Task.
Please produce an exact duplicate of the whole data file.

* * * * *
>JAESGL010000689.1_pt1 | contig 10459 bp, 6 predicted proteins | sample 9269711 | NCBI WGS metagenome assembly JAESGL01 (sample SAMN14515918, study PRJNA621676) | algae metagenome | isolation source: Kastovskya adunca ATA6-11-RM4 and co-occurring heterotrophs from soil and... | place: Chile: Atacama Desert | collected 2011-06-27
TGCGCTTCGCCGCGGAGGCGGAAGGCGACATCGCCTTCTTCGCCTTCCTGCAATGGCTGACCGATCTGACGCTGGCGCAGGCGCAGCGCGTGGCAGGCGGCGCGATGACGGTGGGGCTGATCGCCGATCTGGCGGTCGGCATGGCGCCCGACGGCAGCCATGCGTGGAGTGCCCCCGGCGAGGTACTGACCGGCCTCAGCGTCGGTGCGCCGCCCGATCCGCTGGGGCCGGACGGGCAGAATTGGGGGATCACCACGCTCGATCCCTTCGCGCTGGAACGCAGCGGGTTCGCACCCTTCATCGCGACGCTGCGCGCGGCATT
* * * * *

>JAESGL010000689.1_pt1 | contig 10459 bp, 6 predicted proteins | sample 9269711 | NCBI WGS metagenome assembly JAESGL01 (sample SAMN14515918, study PRJNA621676) | algae metagenome | isolation source: Kastovskya adunca ATA6-11-RM4 and co-occurring heterotrophs from soil and... | place: Chile: Atacama Desert | collected 2011-06-27
TGCGCTTCGCCGCGGAGGCGGAAGGCGACATCGCCTTCTTCGCCTTCCTGCAATGGCTGACCGATCTGACGCTGGCGCAGGCGCAGCGCGTGGCAGGCGGCGCGATGACGGTGGGGCTGATCGCCGATCTGGCGGTCGGCATGGCGCCCGACGGCAGCCATGCGTGGAGTGCCCCCGGCGAGGTACTGACCGGCCTCAGCGTCGGTGCGCCGCCCGATCCGCTGGGGCCGGACGGGCAGAATTGGGGGATCACCACGCTCGATCCCTTCGCGCTGGAACGCAGCGGGTTCGCACCCTTCATCGCGACGCTGCGCGCGGCATT